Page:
In my previous post “The New Testament Scripture and the Proclamation of the Gospels,” I wrote that I was going to consider the proclamation of the gospel to unbelievers in the New Testament. Most “gospel presentations” that I’ve heard and read about rely primarily on the Epistles. However, the Epistles were all written to people who were already believers. I think we can learn more about proclaiming the gospel to unbelievers by studying the Gospels (Matthew, Mark, Luke, John) and Acts.
When studying how Jesus first approached people or how he first “proclaimed the gospel,” we can begin with this passage:
From that time Jesus began to preach (proclaim), saying, “Repent, for the kingdom of heaven is at hand.” (Matthew 4:17 ESV)
Now after John was arrested, Jesus came into Galilee, proclaiming the gospel of God, and saying, “The time is fulfilled, and the kingdom of God is at hand; repent and believe in the gospel.” (Mark 1:14-15 ESV)
Interestingly, when Jesus sent out the apostles for the first time, he also told them, “And proclaim as you go, saying, ‘The kingdom of heaven is at hand.'” (Matthew 10:7 ESV) Later, when he sent out 72 others, he gave them similar instructions: “Heal the sick in it and say to them, ‘The kingdom of God has come near to you.'” (Luke 10:9 ESV)
Now, while each of these “proclamations” point to the nearness of the “kingdom of God/heaven,” that’s not what I want us to think about. Instead, notice the brevity of each proclamation and in the instructions of what those who were sent out should proclaim.
While the hearers would have some ideas about the kingdom of God, repentance, and good news, it is clear from later interactions that their understanding concerning these concepts were vastly different that what Jesus meant when he used the terms. But, he did not spend time explaining exactly what he meant. He made short and concise statements, and he told his followers to begin proclaiming the good news of the kingdom with short and concise statements.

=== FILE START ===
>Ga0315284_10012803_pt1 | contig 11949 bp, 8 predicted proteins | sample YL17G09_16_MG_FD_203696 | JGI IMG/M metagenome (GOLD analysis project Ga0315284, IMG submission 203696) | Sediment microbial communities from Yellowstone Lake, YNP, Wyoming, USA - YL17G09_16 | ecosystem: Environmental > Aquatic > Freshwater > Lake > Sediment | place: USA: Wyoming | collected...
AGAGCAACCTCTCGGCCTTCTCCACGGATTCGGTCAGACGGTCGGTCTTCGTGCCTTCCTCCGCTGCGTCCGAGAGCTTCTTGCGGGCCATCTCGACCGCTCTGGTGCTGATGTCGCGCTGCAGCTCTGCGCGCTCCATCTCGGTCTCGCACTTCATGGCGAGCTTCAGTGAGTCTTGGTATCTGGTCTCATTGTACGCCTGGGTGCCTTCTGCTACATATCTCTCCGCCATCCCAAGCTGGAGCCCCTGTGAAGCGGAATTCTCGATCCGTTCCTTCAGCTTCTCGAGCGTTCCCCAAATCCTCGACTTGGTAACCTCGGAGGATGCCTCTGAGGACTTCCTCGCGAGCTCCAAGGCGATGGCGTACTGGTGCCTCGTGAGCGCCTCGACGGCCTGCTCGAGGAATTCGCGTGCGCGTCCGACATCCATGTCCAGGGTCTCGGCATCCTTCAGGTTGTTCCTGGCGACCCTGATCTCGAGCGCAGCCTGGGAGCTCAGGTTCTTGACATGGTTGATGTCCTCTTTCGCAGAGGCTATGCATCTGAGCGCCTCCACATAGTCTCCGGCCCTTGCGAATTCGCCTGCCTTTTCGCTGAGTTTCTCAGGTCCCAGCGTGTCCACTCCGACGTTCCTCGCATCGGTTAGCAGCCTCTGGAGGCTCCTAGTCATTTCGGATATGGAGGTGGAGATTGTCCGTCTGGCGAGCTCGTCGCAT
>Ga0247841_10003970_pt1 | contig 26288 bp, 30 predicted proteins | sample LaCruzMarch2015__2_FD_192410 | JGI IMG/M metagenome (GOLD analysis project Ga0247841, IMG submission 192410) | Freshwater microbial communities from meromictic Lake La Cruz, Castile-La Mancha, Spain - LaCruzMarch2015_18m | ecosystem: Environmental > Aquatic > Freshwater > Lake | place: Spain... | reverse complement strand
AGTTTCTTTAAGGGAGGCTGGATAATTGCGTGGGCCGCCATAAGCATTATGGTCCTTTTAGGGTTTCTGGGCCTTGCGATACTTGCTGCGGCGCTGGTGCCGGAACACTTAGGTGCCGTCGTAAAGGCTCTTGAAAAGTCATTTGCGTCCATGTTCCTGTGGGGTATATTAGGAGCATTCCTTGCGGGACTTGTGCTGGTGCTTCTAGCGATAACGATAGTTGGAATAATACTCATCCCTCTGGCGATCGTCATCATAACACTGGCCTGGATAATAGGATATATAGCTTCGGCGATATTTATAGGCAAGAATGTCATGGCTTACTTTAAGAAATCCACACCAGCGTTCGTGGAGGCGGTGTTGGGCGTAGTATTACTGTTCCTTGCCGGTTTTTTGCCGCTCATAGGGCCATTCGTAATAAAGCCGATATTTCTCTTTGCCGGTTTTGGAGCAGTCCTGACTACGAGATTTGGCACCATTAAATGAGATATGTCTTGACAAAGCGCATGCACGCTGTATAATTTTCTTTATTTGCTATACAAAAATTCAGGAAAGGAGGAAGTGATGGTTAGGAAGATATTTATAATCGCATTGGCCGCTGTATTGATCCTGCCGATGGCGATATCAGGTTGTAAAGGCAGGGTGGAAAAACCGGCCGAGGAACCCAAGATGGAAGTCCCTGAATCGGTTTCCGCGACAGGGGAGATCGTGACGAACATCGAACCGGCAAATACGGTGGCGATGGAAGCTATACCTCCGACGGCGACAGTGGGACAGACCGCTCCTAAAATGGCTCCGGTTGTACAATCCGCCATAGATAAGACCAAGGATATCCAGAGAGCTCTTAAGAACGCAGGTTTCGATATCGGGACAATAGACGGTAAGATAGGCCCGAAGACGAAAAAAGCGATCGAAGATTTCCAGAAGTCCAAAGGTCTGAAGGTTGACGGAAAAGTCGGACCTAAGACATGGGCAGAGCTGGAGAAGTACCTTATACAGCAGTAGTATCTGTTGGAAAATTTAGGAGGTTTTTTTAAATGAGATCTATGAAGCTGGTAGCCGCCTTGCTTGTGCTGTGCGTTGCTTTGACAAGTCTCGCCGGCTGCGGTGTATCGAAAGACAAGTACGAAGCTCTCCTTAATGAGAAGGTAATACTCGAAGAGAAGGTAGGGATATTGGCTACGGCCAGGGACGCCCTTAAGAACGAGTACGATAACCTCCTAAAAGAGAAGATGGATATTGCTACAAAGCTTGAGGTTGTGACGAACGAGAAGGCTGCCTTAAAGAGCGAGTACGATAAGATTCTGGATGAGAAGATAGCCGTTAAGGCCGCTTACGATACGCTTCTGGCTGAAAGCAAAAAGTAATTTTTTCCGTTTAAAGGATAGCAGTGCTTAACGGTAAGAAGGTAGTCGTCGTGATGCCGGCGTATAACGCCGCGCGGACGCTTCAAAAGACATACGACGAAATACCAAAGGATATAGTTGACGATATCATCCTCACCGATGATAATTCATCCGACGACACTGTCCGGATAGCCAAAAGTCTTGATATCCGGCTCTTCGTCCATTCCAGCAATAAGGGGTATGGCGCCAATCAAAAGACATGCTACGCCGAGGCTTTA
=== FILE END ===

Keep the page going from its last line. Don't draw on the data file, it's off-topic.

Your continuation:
When we get to the Book of Acts, we find something very similar when Jesus’ followers are first proclaiming the gospel to people. Even in the longest speeches (i.e., Peter in Acts 2, Stephen in Acts 7, or Paul in Acts 17), the disciples of Jesus do not spend much time explaining exactly what they mean. They make a statement about what has happened, and leave it at that.
I think this is planned, and I think we see the pattern through the Gospels and Acts.
Those proclaiming the gospel made a concise statement without getting into much explanation or argumentation. Then, they waited for their audience to respond. For those who responded positively or with interest, they spent more time explaining and teaching.
This pattern is seen clearly in several passages, but especially in this passage in Acts:
Now when they heard of the resurrection of the dead, some mocked. But others said, “We will hear you again about this.” So Paul went out from their midst. But some men joined him and believed, among whom also were Dionysius the Areopagite and a woman named Damaris and others with them. (Acts 17:32-34 ESV)
(By the way, this pattern also explains why Paul and others write so much about the gospel – explaining and teaching about the good news and the implications of the gospel. They are writing to people who have demonstrated an interest in continuing to grow and learn and follow Jesus.)
What do you think? Was gospel proclamation to unbelievers in the Gospels and Acts shorter and with less explanation? Do you agree that we see a pattern of increased explanation only to those who positively respond to that shorter proclamation?